Friday, 18 January 2013 02:24

We Can Learn From Obama's Digital Strategy

Very few people in the United States were untouched by 2012's Obama-Romney campaign. As a primarily digital person, the overwhelming message that I saw during the campaign was always the Obama brand encouraging us to register to vote. In the end, the Obama register to vote strategy was just one of many successful digital strategies in this campaign.

The Obama-Romney campaign saw data sources being leveraged to find untouched niches of voters and specific email content to reach voter segments. Email as a messaging system was not only leveraged but subject lines and formats were extensively A-B tested and some very surprising winners were produced. An X-box polling tool was used to gain valuable and immediate data and more. These techniques were all used in addition to the extensive “Register to Vote” campaign that was promoted by Obama. Obama, as a brand, was so highly successful in his digital strategy he came away with the most retweeted post of 2012 and the most liked Facebook picture of 2012 which, in both instances, was the iconic photo of he and Mrs. Obama sharing their congratulations with a hug right after the campaign.

Barrack Obama - Most Popular Retweet for 2012

As an example of cutting edge marketing, Obama has become a leader. For the rest of us, its strategy, planning and execution. As the gurus of big corporate marketing move into analyzing Obama's success they admit that many bigger corporations would normally benefit from digital strategies that are as comprehensive as those seen in the Obama-Romney campaign. The challenge in this is enormous and 3-fold: data, risk aversion, and budgeting. In tech circles these days data is the hot topic. It's also a refrain that has been heard before in the marketing industry. Data, or more correctly, who owns the data, where is it and what format is it in, has been a thorn in the side of digital marketing for years.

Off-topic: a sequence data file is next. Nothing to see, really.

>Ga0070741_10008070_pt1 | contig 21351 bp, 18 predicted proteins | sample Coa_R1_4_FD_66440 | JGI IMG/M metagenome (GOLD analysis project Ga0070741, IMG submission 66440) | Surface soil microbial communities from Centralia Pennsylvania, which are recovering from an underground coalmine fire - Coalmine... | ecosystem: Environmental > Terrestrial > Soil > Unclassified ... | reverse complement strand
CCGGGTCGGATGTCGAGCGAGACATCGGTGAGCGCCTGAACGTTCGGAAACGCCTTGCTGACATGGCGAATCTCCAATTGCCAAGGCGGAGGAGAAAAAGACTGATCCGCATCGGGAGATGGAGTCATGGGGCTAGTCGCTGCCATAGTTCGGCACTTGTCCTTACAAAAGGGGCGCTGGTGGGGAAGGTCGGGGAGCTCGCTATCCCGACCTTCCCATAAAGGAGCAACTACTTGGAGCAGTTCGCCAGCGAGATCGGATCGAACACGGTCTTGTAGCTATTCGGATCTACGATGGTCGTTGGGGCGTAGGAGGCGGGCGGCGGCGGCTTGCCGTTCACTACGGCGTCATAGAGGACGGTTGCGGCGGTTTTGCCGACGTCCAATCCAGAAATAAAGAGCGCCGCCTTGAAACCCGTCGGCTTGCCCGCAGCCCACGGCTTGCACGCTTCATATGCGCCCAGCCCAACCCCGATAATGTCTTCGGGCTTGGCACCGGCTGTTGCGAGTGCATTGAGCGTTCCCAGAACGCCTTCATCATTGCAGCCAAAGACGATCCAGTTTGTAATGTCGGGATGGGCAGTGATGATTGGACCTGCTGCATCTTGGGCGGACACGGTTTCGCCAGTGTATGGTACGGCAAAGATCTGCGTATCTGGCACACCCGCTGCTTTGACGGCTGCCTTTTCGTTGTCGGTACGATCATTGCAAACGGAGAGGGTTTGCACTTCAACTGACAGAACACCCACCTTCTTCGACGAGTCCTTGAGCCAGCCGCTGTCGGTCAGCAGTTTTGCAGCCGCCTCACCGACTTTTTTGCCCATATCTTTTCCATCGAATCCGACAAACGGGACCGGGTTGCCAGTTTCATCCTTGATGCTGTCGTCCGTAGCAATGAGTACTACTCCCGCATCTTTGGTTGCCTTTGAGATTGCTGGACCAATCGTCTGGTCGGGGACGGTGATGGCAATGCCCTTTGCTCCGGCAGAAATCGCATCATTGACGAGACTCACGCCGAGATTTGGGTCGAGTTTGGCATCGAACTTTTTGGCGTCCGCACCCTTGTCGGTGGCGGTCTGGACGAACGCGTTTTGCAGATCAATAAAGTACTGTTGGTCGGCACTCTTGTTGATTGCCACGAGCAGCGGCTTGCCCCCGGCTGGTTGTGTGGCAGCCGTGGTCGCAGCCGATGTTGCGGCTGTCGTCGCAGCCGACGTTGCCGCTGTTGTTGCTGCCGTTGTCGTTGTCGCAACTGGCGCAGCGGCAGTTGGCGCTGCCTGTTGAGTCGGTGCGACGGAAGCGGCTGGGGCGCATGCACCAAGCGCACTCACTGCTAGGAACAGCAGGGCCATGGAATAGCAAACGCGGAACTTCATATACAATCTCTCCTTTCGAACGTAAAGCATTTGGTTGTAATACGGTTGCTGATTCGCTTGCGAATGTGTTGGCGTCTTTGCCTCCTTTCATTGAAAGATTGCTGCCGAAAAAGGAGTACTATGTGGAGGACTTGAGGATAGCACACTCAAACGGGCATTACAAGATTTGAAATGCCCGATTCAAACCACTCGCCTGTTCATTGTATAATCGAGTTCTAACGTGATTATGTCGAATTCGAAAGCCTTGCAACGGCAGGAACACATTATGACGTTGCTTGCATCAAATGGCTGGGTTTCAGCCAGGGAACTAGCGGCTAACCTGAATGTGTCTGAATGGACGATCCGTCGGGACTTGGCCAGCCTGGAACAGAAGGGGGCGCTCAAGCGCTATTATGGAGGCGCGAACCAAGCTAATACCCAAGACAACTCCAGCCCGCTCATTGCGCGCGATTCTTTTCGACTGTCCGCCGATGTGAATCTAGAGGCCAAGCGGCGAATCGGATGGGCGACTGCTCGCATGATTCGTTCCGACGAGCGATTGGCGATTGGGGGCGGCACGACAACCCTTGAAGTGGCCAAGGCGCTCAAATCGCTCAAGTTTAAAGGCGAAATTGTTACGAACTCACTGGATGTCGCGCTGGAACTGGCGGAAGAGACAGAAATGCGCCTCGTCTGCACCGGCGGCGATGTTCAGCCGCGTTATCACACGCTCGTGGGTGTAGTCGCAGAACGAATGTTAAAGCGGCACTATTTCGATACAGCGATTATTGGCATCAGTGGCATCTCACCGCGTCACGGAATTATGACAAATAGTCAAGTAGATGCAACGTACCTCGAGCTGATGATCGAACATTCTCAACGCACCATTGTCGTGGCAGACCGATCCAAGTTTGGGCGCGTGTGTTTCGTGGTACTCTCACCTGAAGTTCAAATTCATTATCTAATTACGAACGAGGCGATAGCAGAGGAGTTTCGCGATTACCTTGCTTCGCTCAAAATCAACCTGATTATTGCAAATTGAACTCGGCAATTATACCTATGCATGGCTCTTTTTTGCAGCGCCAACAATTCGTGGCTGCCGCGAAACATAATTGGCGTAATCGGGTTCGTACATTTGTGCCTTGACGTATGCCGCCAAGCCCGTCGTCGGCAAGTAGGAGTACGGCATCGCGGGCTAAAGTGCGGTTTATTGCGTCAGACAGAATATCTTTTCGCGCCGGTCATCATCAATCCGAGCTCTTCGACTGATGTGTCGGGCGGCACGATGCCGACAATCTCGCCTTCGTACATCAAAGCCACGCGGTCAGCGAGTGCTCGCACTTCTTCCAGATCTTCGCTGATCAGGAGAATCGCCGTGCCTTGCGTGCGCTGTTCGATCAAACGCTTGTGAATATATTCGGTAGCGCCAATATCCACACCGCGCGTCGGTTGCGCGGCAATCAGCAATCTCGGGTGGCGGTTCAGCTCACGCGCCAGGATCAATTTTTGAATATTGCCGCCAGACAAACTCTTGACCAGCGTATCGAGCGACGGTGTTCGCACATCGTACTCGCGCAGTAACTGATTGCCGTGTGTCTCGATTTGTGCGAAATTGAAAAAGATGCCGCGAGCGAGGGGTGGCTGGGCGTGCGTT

The problems remain the same, how much data can we afford, are we taking a chance with the privacy of our customers, do we have the in-house expertise do make the best use of this data, can we integrate it into our primary reporting system and more. But of even greater importance is, can we afford not to make the best use of this data? Can we afford not to is where it gets a bit sticky. When you try to project the value of a new technology marketing campaign you often lack the historical data needed for an accurate projection. When you factor in your customers' acceptance level of the technology involved, many potentially valuable campaigns are shelved as being too risky. If risk is not built into your marketing budget and planning, niches of potentially valuable customers could be lost.

It came out of CES that 2 of the biggest brands are learning to be innovators. Recently Coca Cola set aside 20% of its marketing budget for cutting edge campaigns and 10% for the “crazy stuff” like partnering with new startups. Proctor & Gamble is following in the election's footsteps and is planning on using the Xbox polling tool which essentially provides a real-time focus group with more than 2 million respondents. To be as successful with your digital strategy as Mr. Obama was its clear that marketing plans and corporate culture need to expand and begin to embrace the new and experimental as well.



Does your company include bleeding edge technology in their marketing? If not, give FiG a call and find out how we can help.